Women With Visions Unlimited is aiming to give children a more in-depth look at the history of their culture.

In February, the organization launched Genius School, free two-hour Saturday sessions taught twice a month at the Kings County Library. The goal of the program is to go further than local schools in teaching kids about the important people and events of African American culture.

“In doing research and looking at the education system, there’s a lot of African-American boys and girls that aren’t getting the proper education about their culture,” said WWVU Founder Paula Massey. “We want children to know who they are and what their history is.”

The sessions are made up of a mixture of lectures, videos as well as hands-on activities. The school is open to anyone from second grade and up, including adults who want to brush up on their history. The school is completely voluntary, with attendance fluctuating for each session.

Massey said that while many students know the most famous African-American figures like Martin Luther King Jr. or Rosa Parks, they are unfamiliar with lesser-known names that still played integral roles in the history and development of the United States.

“African Americans have a rich history in this country that a lot of people don’t know about, and that’s a problem,” Massey said. “The curriculum is just not ethnically diverse enough. We’re teaching history in the truest sense.”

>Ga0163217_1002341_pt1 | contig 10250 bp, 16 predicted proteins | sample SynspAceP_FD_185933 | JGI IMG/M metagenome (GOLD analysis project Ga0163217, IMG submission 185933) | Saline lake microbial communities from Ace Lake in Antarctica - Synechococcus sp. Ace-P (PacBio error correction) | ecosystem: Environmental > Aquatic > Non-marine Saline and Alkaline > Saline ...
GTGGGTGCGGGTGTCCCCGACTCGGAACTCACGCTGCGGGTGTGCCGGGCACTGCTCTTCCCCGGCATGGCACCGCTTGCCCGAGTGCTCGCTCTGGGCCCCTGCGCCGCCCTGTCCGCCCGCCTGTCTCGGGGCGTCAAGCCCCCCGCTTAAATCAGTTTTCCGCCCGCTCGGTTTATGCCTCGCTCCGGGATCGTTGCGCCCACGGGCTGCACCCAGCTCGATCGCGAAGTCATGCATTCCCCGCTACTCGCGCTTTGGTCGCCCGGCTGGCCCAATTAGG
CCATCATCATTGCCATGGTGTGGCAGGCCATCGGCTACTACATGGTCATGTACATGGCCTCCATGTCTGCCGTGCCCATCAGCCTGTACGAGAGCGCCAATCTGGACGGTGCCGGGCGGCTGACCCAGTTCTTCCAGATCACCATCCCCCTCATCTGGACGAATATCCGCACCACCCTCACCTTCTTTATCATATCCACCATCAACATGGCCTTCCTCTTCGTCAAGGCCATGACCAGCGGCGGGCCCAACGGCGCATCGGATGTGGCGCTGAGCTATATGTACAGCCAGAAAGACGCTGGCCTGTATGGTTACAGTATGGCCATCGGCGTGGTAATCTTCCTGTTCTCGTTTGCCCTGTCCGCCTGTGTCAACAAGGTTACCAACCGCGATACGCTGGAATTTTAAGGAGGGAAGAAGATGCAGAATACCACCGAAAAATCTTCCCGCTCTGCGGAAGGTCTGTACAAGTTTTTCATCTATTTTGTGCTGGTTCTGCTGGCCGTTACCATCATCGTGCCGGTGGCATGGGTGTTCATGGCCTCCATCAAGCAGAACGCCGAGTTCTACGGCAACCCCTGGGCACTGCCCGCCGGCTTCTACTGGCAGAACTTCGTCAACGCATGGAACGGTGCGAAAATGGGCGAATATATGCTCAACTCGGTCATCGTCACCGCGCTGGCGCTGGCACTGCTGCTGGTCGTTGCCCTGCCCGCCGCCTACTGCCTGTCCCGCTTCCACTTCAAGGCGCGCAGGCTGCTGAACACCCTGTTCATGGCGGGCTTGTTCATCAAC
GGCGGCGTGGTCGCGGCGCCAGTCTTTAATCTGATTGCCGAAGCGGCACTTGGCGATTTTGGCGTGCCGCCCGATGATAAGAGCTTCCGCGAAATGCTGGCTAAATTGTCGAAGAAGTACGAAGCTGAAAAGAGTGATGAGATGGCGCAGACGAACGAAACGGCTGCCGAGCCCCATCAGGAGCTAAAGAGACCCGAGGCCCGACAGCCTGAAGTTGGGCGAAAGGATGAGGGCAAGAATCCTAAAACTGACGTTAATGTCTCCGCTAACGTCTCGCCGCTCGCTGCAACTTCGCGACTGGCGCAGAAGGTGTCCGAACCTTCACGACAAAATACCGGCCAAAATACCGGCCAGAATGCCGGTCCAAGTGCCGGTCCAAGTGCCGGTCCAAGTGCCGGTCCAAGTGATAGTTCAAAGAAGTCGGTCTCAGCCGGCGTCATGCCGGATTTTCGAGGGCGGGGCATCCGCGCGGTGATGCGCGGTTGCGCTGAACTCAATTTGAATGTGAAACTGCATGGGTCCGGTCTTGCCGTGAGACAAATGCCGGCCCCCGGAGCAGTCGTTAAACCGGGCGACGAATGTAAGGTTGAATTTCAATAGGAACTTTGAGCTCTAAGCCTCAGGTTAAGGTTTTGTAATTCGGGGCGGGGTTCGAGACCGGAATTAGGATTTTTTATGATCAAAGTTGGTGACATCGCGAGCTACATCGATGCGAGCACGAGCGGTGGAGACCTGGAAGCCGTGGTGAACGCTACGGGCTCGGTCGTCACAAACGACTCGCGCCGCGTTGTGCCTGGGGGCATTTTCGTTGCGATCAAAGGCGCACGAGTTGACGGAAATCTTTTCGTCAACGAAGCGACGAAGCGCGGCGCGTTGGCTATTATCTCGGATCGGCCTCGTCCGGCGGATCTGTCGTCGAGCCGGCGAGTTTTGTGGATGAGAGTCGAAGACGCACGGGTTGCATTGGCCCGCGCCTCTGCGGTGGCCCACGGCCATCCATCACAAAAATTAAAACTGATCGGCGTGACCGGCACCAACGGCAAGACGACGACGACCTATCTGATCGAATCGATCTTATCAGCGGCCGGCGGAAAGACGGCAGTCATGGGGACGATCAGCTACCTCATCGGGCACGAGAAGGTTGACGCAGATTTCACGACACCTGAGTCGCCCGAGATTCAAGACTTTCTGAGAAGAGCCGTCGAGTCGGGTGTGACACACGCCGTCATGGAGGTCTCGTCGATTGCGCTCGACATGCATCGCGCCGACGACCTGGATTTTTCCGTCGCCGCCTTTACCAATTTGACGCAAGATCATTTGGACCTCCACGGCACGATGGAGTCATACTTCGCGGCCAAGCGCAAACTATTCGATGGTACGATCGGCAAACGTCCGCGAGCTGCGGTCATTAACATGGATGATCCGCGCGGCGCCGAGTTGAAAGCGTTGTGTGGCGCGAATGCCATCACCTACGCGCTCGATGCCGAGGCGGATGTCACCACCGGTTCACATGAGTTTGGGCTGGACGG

Besides history, the sessions also include discussions on current local and national events, such as the controversy surrounding the Michael Brown shooting in Missouri, and how they have impacted the culture.

“We want to educate them about what is going on around them and get them involved in the community,” she said. “We always bring the history back around.”

Genius School isn’t just about teaching about African-American culture, however. Massey said she intends for the school to eventually weave Hispanic and Asian history into the sessions, although she provided no specific timeline for when this would take place.

One change that is already being made is the addition of tutoring. While the sessions are usually two-hour blocks, Massey said they’re adding an extra hour for tutoring and homework help since the new school year is in full effect and the students have expressed that they need help.

So far, Massey said the school has received a positive response from students and parents. She believes part of it lies in the fact that it gives them an outlet.

“Students want to learn about their culture and have a place where they can talk about these things,” she said.

One such student is Siarra DeShazier, a senior at Hanford West High School. DeShazier decided to join Genius School in March after hearing about it through her participation in the Black Student Union club on campus.

“I love learning about my history,” she said. “It’s really interesting because they don’t teach us this stuff in school, so students have to find other ways to get this knowledge. Going to Genius School was the best opportunity for me to learn.”

DeShazier said she has really enjoyed the experience and is trying to convince her friends and fellow students to participate. She said she plans to stay in the school through graduation.

“I think it’s important for any black individual to know your history,” she said. “The school has given me all this extra knowledge that most African-American people don’t have at my age.”

Massey believes the Genius School is having a positive impact on all the students and hopes they will become inspired by what they learn like DeShazier has.

“I hope that they will become proud citizens and realize what they can do,” she said.

The reporter can be reached at 583-2429 or jluiz@hanfordsentinel.com. You can also follow him on Twitter at @JosephL_HS​.

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